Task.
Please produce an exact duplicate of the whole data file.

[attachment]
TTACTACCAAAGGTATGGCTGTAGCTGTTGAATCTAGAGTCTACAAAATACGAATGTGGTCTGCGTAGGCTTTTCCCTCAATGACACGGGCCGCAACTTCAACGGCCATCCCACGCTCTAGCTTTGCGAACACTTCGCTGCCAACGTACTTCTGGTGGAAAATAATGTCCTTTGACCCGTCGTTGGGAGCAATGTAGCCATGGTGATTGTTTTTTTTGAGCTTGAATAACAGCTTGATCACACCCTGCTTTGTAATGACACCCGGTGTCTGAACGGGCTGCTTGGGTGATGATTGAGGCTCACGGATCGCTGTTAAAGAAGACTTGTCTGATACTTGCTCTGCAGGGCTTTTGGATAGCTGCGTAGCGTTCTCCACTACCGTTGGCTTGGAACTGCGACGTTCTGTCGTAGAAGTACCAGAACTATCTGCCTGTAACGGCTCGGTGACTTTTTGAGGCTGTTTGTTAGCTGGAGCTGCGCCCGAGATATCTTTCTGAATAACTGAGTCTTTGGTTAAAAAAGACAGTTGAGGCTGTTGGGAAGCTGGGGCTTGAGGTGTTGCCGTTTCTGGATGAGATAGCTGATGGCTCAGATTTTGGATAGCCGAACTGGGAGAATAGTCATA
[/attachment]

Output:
TTACTACCAAAGGTATGGCTGTAGCTGTTGAATCTAGAGTCTACAAAATACGAATGTGGTCTGCGTAGGCTTTTCCCTCAATGACACGGGCCGCAACTTCAACGGCCATCCCACGCTCTAGCTTTGCGAACACTTCGCTGCCAACGTACTTCTGGTGGAAAATAATGTCCTTTGACCCGTCGTTGGGAGCAATGTAGCCATGGTGATTGTTTTTTTTGAGCTTGAATAACAGCTTGATCACACCCTGCTTTGTAATGACACCCGGTGTCTGAACGGGCTGCTTGGGTGATGATTGAGGCTCACGGATCGCTGTTAAAGAAGACTTGTCTGATACTTGCTCTGCAGGGCTTTTGGATAGCTGCGTAGCGTTCTCCACTACCGTTGGCTTGGAACTGCGACGTTCTGTCGTAGAAGTACCAGAACTATCTGCCTGTAACGGCTCGGTGACTTTTTGAGGCTGTTTGTTAGCTGGAGCTGCGCCCGAGATATCTTTCTGAATAACTGAGTCTTTGGTTAAAAAAGACAGTTGAGGCTGTTGGGAAGCTGGGGCTTGAGGTGTTGCCGTTTCTGGATGAGATAGCTGATGGCTCAGATTTTGGATAGCCGAACTGGGAGAATAGTCATA